USA Powerlifting has rejected a proposal to lift its ban on female transgender athletes.
A motion brought forward by the Pull for Pride group and the Women's Strength Coalition was defeated by 46 votes to four, with one abstention.
Despite the defeat, Pull for Pride said its battle for trans-inclusion "was not over".
They also accused USA Powerlifting of a "gross misunderstanding of transgender people, healthcare and wellbeing".
"The proposal would have repealed the current ban and replaced it with a trans inclusive and affirming policy, allowing trans athletes to compete consistent with their gender identity," Pull for Pride said in a statement on Instagram.
The group further alleged that USA Powerlifting "dead-named" – the art of referring to someone by a pre-transition name – powerlifter Mary Gregory.
Gregory was reportedly stripped of trophies by the 100 Per Cent Raw Powerlifting Federation and described as "actually a male" after a urine test was observed.
USA Powerlifting has claimed its rules are in place to ensure a level playing field.
"Men naturally have a larger bone structure, higher bone density, stronger connective tissue and higher muscle density than women," the organisation said.
"These traits, even with reduced levels of testosterone, do not go away.
"While male to female may be weaker and less muscle than they once were, the biological benefits given to them at birth still remain over that of a female."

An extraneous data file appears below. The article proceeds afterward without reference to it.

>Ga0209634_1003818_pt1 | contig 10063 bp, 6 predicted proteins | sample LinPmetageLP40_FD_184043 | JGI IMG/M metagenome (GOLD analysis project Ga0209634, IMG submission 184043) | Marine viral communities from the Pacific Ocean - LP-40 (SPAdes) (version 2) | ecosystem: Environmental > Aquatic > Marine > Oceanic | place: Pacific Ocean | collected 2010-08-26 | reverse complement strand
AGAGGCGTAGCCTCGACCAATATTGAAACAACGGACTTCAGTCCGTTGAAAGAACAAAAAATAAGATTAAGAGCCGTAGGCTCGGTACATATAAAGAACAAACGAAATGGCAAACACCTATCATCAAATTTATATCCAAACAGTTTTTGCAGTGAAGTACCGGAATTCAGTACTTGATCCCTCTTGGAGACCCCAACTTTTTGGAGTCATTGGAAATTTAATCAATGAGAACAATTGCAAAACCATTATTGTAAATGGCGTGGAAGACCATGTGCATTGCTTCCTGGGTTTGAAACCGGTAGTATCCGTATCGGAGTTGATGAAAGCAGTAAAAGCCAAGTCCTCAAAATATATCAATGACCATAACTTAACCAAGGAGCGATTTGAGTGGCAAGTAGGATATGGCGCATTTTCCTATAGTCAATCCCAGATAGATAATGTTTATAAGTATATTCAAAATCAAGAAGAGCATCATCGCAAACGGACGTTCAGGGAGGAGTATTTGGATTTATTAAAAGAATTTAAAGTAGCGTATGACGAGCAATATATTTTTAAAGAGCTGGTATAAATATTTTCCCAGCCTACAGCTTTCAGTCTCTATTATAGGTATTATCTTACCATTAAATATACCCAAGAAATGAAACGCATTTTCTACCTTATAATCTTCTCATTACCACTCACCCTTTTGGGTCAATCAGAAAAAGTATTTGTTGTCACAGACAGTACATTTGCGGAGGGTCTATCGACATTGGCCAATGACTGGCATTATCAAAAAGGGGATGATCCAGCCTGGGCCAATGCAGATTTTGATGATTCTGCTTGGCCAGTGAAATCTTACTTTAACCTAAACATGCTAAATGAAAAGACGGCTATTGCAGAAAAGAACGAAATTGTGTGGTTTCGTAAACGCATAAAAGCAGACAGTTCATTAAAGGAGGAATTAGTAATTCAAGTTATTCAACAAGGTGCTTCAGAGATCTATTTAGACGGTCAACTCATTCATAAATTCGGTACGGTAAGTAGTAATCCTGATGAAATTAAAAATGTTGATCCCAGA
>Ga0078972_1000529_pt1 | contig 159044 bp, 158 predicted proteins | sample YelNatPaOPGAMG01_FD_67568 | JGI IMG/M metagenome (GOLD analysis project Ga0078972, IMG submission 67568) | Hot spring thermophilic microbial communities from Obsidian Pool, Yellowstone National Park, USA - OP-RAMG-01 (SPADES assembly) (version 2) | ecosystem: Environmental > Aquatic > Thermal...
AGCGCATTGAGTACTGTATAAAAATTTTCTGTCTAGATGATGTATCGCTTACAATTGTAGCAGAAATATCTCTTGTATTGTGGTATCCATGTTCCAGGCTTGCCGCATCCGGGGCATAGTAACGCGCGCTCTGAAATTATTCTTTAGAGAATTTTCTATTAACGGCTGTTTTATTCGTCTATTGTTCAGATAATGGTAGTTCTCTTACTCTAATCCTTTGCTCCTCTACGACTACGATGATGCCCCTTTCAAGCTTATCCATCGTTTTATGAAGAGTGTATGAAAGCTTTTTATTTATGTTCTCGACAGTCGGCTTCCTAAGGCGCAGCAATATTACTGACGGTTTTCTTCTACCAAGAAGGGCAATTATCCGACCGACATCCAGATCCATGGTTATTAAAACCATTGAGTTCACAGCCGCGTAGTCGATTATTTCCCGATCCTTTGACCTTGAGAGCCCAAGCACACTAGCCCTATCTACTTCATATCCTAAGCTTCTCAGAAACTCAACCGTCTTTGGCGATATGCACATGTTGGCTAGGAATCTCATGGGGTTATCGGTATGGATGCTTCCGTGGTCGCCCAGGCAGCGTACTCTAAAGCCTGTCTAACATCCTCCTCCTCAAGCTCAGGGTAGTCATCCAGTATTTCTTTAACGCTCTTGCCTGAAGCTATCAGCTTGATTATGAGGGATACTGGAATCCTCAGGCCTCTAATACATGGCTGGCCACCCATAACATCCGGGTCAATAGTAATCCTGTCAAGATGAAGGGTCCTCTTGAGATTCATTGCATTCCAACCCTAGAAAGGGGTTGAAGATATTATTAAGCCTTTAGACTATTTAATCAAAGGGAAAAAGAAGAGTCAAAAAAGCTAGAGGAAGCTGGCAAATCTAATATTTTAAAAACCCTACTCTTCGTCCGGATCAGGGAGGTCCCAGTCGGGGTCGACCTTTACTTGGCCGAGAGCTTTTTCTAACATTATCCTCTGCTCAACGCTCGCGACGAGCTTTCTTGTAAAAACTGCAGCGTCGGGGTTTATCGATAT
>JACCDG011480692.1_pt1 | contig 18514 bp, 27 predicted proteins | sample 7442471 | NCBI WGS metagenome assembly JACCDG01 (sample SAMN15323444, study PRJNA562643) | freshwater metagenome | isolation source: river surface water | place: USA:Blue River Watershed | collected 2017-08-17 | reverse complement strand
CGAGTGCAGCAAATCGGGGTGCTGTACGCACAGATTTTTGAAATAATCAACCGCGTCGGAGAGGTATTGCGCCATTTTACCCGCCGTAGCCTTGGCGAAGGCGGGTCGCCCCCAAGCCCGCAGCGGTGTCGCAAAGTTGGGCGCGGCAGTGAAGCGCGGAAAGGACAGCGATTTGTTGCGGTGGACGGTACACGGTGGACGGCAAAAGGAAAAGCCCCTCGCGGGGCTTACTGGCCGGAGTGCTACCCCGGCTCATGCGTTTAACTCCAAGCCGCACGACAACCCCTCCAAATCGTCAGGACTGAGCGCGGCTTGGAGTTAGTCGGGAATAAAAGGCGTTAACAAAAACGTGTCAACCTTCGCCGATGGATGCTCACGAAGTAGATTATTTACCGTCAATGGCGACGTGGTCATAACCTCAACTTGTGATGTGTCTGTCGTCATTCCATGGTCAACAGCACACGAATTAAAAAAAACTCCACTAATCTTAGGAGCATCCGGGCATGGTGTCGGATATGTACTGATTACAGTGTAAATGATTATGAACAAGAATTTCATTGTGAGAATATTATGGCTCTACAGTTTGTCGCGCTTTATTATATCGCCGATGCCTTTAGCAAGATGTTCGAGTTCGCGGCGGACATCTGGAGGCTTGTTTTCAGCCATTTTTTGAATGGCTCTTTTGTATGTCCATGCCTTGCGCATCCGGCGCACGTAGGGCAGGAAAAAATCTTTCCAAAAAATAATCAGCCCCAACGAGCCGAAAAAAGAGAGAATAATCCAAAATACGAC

Beth Stelzer, the founder of Save Women's Sports, told Breitbart that she commended USA Powerlifting's decision.
"It is not fair to force women to compete with men," she said.
In weightlifting, New Zealand's transgender lifter Laurel Hubbard has divided opinion after competing in women's events.
She was favourite to win gold in the over-90 kilograms division at the Gold Coast 2018 Commonwealth Games before withdrawing with an elbow problem.
Hubbard has been cleared to compete by the International Weightlifting Federation.
Gender has become a huge issue in sport due to Caster Semenya's battle with the International Association of Athletics Federations (IAAF).
The Court of Arbitration for Sport backed the IAAF and said the South African double Olympic champion would have to take medication to lower her natural testosterone levels, or compete against men between 400 metres and the mile.
This decision is going through the appeals process.